“Construction should start right after the first, with the exception of us going in there and clearing out some stuff,” she said. The holidays have set us back a little.”


Gill will still have the SPS smoker and will bring that same flavor to the new restaurant.


“Unfortunately, there’s not enough for it to stay stationary at the new restaurant,” she said. “My husband is building it on a trailer so we’ll be mobile. Now when we do catering events, we’ll be able to take it with us. It’s going to be a neat little addition to us.”

Gill was one of the founding people of SPS when it first opened four years ago. Although she is sad to leave the location and into the new one, the thing that bothers her the most is not being able to see her regular customers and also downsizing her staff.


“We’re very sad, especially here we have 50 employees,” she said. “When we go to the new location, we’ll only be able to have 15-20. We’re going to have to say good-bye to some, although some have moved on to new jobs. The time we are closed down for three months, it’s going to be sad not to see our regulars. It’s a little sad to be missing out, but very exciting for the next chapter.”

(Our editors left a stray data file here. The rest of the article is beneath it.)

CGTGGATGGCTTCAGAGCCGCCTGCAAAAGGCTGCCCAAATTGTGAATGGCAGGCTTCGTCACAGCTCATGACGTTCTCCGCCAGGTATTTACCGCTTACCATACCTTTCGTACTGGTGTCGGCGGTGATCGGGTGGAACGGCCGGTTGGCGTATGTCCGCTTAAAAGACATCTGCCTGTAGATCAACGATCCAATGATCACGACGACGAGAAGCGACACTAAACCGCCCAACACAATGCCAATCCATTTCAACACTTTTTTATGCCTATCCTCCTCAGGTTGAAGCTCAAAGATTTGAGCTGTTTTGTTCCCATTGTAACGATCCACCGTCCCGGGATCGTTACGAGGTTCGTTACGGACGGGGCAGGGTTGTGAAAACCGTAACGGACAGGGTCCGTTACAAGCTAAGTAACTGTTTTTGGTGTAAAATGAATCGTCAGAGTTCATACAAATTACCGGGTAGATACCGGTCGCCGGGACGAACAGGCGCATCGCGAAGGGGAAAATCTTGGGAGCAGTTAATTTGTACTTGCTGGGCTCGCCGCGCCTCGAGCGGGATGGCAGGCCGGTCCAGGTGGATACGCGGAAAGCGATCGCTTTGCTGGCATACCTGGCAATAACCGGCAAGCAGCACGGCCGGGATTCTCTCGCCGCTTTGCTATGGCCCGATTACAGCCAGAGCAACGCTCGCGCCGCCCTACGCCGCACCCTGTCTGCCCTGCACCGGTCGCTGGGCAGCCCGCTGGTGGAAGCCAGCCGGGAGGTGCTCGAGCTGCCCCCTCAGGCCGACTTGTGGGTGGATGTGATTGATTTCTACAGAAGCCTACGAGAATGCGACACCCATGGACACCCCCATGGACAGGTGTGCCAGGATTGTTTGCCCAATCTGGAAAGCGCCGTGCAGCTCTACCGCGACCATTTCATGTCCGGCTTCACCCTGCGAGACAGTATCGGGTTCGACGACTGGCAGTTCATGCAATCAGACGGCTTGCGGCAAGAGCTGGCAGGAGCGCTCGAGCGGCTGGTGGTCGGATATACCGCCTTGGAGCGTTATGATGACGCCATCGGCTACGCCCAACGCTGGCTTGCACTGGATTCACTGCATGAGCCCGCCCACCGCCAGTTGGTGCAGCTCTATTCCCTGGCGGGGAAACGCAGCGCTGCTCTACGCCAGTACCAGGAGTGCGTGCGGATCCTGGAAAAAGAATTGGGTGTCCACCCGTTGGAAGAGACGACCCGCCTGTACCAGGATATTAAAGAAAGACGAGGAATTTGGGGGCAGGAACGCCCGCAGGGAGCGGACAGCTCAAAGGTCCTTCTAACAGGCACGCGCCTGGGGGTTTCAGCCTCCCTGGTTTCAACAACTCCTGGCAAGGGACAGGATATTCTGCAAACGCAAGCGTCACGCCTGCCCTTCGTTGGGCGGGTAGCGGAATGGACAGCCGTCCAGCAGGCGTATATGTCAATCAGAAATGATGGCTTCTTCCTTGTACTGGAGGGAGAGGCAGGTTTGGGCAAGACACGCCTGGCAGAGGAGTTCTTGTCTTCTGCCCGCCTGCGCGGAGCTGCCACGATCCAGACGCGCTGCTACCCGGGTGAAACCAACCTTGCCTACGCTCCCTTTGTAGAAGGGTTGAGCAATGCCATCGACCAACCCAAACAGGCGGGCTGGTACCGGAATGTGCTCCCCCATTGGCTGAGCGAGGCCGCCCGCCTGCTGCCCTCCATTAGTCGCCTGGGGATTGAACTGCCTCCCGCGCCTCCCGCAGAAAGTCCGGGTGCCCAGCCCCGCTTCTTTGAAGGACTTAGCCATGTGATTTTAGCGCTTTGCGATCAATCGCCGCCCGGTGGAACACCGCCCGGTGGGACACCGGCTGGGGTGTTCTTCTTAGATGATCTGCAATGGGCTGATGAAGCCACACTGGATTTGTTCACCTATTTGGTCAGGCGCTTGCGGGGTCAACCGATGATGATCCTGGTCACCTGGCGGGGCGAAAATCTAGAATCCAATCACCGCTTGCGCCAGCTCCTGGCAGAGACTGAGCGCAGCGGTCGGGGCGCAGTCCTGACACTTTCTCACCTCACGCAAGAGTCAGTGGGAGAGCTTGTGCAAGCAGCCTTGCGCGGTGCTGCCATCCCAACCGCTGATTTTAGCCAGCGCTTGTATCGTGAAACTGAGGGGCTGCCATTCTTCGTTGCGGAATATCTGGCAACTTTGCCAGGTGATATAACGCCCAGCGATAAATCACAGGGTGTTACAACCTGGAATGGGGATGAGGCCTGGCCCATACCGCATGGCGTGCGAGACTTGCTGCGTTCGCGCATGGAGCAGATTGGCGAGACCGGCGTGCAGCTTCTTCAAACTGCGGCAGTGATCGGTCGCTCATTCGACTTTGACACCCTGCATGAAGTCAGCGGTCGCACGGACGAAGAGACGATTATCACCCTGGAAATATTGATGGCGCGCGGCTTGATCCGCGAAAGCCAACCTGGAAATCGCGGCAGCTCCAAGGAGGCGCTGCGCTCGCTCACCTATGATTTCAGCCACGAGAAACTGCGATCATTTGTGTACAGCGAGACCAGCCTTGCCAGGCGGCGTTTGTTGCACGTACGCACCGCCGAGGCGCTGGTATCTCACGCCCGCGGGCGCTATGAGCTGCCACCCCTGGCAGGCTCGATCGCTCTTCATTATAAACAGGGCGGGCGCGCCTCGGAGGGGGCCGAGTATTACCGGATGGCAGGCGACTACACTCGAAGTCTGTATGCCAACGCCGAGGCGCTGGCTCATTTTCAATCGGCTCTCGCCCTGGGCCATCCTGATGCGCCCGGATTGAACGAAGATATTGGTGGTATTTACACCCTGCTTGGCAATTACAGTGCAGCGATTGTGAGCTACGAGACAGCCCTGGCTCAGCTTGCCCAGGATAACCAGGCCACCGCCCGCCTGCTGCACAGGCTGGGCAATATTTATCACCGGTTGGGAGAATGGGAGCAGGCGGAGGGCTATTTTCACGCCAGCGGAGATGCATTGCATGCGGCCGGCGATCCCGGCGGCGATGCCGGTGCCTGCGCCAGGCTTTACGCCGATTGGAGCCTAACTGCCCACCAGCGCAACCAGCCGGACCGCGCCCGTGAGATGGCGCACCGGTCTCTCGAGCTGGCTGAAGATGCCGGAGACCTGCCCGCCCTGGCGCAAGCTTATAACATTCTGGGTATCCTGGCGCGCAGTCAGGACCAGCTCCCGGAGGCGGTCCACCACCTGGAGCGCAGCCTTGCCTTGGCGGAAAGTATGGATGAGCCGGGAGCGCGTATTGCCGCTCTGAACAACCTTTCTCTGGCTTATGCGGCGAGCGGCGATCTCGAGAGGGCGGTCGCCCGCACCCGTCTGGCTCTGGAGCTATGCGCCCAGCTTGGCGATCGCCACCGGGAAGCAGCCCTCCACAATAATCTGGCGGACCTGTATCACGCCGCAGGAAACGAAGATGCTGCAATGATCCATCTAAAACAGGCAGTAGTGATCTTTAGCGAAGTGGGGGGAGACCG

Gill will open the new restaurant with three other partners — her son, Daniel, her head server Tanna Van Loon, and bar manager Jesse Dibble.


“Tanna and I have worked together for years and years,” Gill said. “It’s all coming together. I’m excited for her to have a piece with all of us.”


Gill said she signed a three-year lease at the new building with an option to keep going. She would like to open new restaurants or expand, but knows she doesn’t know what the future holds.


“I know there’s a lot happen in Madera and new shopping centers opening up,” she said. “Maybe a spot will open up for us to move, or maybe we’ll be very happy in our little spot and maybe open a few more. I’ve had a vision of opening in small towns like Oakhurst or Fowler.”


She is hoping for the opportunity to be a successful restaurant because there aren’t many options in Madera.


“There aren’t too many sit down opportunities in Madera,” she said. “I know there are many great things to come and happen. There so much need in the town that all of us restaurant owners should succeed and support one another. We have customers that come from Firebaugh and Fresno. People always talk about Madera people going to Fresno. But, we have people who come from Fresno to visit us because we give them the quality they want.”